Gas grills, as with most things in Singapore, don’t come cheap. We don’t manufacture many things here because labour is expensive and so is land for factories. So when you’re looking for a gas grill, you’ll want to make sure you can get the most bang for your buck.
Here is a check list of things to look out for when purchasing your first gas grill:
- What does the BBQ come with? What are you REALLY paying for?
The price tag can be quite deceiving at times. Why does one 2 burner BBQ cost so much less than the other? Before deciding, find out if the BBQ comes with some essentials like a gas hose and regulator, and a rain cover (which is very necessary in Singapore weather!). Sometimes you’ll be getting a motorized rotisserie – it’s good to check on this one, especially if your BBQ comes with a back burner. Also, don’t forget to check on the local warranty period and what the warranty covers. Some local companies cover transport, service as well as replacement parts under their warranty.
Does it come with a rain cover?
Does it come with a rotisserie unit?
- Why buy a grill in Singapore when it’s so much cheaper overseas?
It’s not always the case that it’s cheaper overseas – take one of Napoleon’s more popular models, the Triumph T325SB. It’s USD499 (SGD698) on amazon, and after adding the standard amazon shipping charges and import fees, you’re looking at about USD840, which equates to SGD1174. It costs SGD999 to get it locally (or SGD1199 with the rain cover and rotisserie unit). For this amount, you will be getting your BBQ with a gas hose and regulator suitable for use in Singapore, 1-2 day delivery straight to your door, free assembly, and a local warranty which covers repairs, transport and replacement part costs.
A BBQ grill can be made out of different materials so you have to know if the materials you’re paying for are justifiable. Standard materials for the bulk of the BBQ are usually stainless steel or powder-coated steel, but can also come in die-cast aluminum (usually for the fire box), chrome-plated steel (for the warming rack), and of course, cast iron (for the cooking grids and griddles). 304 stainless steel is probably the highest grade of stainless steel you can get for a standard gas grill, but most will be made of 430 or a mix of both materials. Why does it matter? Singapore’s humidity and rainy weather means lots of moisture everywhere, and moisture is bad for metal, especially when the grade of stainless steel is low. You’ll find corrosion and rust are a common sight.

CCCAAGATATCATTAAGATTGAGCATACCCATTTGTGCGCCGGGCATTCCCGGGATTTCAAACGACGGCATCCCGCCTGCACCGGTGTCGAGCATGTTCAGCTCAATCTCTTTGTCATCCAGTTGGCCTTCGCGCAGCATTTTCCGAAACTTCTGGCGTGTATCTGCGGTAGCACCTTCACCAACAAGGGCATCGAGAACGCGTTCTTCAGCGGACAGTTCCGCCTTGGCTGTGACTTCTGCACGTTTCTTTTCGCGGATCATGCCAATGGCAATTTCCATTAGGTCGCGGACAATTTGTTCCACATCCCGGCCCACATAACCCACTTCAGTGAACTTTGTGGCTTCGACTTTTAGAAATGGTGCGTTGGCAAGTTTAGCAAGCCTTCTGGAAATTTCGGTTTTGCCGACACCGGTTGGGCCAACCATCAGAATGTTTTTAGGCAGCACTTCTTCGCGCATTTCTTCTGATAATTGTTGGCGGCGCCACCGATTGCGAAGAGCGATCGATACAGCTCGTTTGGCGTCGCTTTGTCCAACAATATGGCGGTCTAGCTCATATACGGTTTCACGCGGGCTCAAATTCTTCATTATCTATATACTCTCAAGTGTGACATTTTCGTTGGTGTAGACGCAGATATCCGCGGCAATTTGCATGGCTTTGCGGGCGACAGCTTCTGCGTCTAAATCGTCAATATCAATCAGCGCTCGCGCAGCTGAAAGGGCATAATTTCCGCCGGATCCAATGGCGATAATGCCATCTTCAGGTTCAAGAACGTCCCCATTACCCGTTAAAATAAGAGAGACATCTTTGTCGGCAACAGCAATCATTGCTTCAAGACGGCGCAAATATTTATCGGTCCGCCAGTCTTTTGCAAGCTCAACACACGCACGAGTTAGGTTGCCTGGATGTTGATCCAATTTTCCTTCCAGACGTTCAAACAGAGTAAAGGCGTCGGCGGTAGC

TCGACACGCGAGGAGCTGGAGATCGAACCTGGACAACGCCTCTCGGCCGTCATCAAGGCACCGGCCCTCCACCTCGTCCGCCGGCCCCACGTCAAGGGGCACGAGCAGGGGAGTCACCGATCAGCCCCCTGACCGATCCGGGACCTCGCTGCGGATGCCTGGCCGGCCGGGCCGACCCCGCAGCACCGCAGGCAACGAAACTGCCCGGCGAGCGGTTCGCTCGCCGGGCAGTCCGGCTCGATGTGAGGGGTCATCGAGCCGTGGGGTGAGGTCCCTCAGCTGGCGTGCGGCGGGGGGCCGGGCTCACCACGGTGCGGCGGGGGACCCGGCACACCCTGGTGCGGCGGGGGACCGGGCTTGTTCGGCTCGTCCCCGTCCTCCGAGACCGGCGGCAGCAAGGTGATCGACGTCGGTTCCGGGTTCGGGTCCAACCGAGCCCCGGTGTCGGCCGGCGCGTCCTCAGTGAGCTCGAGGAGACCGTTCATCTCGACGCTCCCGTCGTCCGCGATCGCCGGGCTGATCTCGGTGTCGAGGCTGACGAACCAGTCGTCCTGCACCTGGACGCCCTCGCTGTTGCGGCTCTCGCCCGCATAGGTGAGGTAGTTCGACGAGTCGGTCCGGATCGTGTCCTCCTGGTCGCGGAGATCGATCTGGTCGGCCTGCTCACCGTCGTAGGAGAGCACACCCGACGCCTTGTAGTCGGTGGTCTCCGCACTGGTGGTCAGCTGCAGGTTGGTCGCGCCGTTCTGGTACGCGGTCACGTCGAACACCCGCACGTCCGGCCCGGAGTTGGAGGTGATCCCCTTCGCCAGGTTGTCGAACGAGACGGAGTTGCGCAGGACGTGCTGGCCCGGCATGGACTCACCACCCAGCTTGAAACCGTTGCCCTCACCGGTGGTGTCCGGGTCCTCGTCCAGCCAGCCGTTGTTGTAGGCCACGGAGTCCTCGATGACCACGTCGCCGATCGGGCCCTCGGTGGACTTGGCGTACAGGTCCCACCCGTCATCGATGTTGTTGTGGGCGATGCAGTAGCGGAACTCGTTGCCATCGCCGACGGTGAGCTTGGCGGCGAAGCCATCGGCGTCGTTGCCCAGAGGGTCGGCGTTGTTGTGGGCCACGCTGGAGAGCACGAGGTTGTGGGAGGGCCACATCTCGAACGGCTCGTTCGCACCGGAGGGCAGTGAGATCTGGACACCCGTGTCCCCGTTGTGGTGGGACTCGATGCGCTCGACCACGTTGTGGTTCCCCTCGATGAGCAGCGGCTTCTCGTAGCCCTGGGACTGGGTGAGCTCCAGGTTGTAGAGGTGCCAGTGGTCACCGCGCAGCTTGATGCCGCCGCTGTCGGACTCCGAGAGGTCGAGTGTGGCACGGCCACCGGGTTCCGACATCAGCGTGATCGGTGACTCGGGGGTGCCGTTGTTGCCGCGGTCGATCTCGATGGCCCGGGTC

How do you know what kind of steel you’re getting? Do the magnet test. Magnets don’t stick to 304 stainless steel, but they do to 430 and powder-coated steel. Sometimes a BBQ will have a double-skinned hood, which means two layers of metal – the magnet test can be tricky here, because the hood could have a layer of 304 on the outside, and 430 on the inside. It’s designed this way to protect the more moisture-exposed areas of the BBQ.
If you’re looking at a BBQ, and it has a steep price tag, check if the materials are 304 stainless steel or die-cast aluminum. That might be what you’re paying for.
- Other features – Burners, side burners, foldable side tables…
Other parts you could be paying extra for are the burner power, so compare the BTU/kW with other similar BBQs. Some BBQs come with a side burner or back burner, and some will even be infrared types which are more expensive. Check if the side tables are foldable (if you have a space problem) and if the LPG tank can fit in the cabinet (not necessary, but helpful if you want a sleek integrated look). Other little features such as condiments racks, chopping boards, lights, hooks… these could be small little extras that make the BBQ special.
A back burner? Is it infrared?
Does it come with folable side tables?
Does the gas tank fit?
- Lastly, where is it made?
Where the BBQ is made can contribute to the final price point just because it’s cheaper to ship from China than North America. Some brands will have factories in both locations producing different model ranges. For example, you might have Weber manufacturing their lower end range in China, and their higher end range in the USA, while Napoleon manufactures their entry-level range in both Canada and China, while their high-end Prestige and Rogue R425SIB models are all made in Canada.